So for those of you a bit short on family at the moment, don’t be scared to find commitment with other families and with friends. Because families all need others to come in, and friends are an extra special ‘best thing about the world’ that deserve a post of their own. By the way – what would be YOUR ten best things about the world? Any suggestions? Eight more to come – the next one will be ‘wacky’.
The Way of Love
13 If I speak with human eloquence and angelic ecstasy but don’t love, I’m nothing but the creaking of a rusty gate.
2 If I speak God’s Word with power, revealing all his mysteries and making everything plain as day, and if I have faith that says to a mountain, “Jump,” and it jumps, but I don’t love, I’m nothing.
3-7 If I give everything I own to the poor and even go to the stake to be burned as a martyr, but I don’t love, I’ve gotten nowhere. So, no matter what I say, what I believe, and what I do, I’m bankrupt without love.
Love never gives up.
Love cares more for others than for self.
Love doesn’t want what it doesn’t have.
Love doesn’t strut,
Doesn’t have a swelled head,
Doesn’t force itself on others,
Isn’t always “me first,”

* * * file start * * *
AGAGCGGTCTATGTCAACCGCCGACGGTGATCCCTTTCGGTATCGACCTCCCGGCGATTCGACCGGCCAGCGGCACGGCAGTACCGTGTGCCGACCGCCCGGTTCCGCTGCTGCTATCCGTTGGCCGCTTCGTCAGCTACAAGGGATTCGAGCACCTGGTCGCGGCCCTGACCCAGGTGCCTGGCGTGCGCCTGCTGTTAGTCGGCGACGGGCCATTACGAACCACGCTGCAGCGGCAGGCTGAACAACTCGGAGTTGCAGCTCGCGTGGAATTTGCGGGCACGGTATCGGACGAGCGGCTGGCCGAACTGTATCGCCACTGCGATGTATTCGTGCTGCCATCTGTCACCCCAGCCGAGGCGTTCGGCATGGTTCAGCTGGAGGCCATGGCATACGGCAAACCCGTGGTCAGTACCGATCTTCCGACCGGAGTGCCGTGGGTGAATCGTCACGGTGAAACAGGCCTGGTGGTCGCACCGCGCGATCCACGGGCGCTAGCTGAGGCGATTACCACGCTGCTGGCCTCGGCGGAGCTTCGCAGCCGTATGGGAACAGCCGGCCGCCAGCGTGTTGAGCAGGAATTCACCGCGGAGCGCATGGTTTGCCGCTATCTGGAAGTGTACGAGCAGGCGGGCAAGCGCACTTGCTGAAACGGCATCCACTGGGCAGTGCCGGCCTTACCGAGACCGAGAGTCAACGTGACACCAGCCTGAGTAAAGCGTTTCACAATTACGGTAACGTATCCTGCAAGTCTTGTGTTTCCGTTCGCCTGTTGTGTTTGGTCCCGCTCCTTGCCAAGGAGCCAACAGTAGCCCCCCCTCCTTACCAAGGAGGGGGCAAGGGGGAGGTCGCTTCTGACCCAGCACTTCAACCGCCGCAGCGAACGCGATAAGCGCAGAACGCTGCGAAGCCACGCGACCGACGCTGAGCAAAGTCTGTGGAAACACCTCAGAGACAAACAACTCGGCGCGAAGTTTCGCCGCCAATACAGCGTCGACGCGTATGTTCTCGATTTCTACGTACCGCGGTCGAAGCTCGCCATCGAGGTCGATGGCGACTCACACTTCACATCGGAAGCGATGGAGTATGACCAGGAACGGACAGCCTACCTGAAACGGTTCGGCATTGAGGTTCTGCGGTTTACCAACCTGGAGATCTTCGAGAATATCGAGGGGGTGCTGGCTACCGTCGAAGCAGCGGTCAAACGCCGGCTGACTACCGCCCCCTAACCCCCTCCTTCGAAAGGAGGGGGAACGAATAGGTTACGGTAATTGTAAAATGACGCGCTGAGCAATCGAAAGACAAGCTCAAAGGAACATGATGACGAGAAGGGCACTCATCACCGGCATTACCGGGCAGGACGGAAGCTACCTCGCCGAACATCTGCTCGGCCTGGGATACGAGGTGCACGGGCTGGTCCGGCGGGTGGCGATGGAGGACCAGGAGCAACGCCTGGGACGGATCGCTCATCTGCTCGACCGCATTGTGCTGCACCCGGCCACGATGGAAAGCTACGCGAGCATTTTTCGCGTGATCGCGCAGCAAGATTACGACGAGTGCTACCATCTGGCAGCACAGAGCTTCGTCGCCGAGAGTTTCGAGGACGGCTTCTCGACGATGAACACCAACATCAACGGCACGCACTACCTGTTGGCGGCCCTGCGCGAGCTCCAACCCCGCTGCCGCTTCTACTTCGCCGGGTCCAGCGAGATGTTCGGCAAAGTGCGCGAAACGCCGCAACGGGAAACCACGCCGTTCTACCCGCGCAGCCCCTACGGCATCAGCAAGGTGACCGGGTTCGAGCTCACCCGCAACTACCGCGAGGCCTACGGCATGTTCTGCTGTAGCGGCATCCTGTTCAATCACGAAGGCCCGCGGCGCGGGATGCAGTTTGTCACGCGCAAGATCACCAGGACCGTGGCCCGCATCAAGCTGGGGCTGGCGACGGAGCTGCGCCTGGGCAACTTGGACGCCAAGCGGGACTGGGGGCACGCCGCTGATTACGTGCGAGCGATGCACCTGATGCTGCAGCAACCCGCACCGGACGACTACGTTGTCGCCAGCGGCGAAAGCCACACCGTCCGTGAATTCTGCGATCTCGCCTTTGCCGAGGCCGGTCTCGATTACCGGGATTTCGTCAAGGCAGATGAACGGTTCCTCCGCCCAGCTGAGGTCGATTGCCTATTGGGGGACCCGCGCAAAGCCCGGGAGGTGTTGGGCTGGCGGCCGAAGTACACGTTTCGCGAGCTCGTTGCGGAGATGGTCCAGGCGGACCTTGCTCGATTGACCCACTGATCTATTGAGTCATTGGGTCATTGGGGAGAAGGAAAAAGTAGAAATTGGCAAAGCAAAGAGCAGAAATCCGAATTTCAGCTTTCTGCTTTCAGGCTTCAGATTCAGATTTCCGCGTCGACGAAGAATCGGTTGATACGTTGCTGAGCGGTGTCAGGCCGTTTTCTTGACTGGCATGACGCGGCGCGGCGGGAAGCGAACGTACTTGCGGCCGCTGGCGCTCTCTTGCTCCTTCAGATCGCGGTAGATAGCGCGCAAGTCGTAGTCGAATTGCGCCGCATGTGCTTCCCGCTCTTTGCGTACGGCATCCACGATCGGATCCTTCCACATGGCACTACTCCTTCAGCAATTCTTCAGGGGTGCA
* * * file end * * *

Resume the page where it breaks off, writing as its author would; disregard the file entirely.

Doesn’t fly off the handle,
Doesn’t keep score of the sins of others,
Doesn’t revel when others grovel,
Takes pleasure in the flowering of truth,
Puts up with anything,
Trusts God always,
Always looks for the best,
Never looks back,
But keeps going to the end.
8-10 Love never dies. Inspired speech will be over some day; praying in tongues will end; understanding will reach its limit. We know only a portion of the truth, and what we say about God is always incomplete. But when the Complete arrives, our incompletes will be canceled.
11 When I was an infant at my mother’s breast, I gurgled and cooed like any infant. When I grew up, I left those infant ways for good.
12 We don’t yet see things clearly. We’re squinting in a fog, peering through a mist. But it won’t be long before the weather clears and the sun shines bright! We’ll see it all then, see it all as clearly as God sees us, knowing him directly just as he knows us!
13 But for right now, until that completeness, we have three things to do to lead us toward that consummation: Trust steadily in God, hope unswervingly, love extravagantly. And the best of the three is love.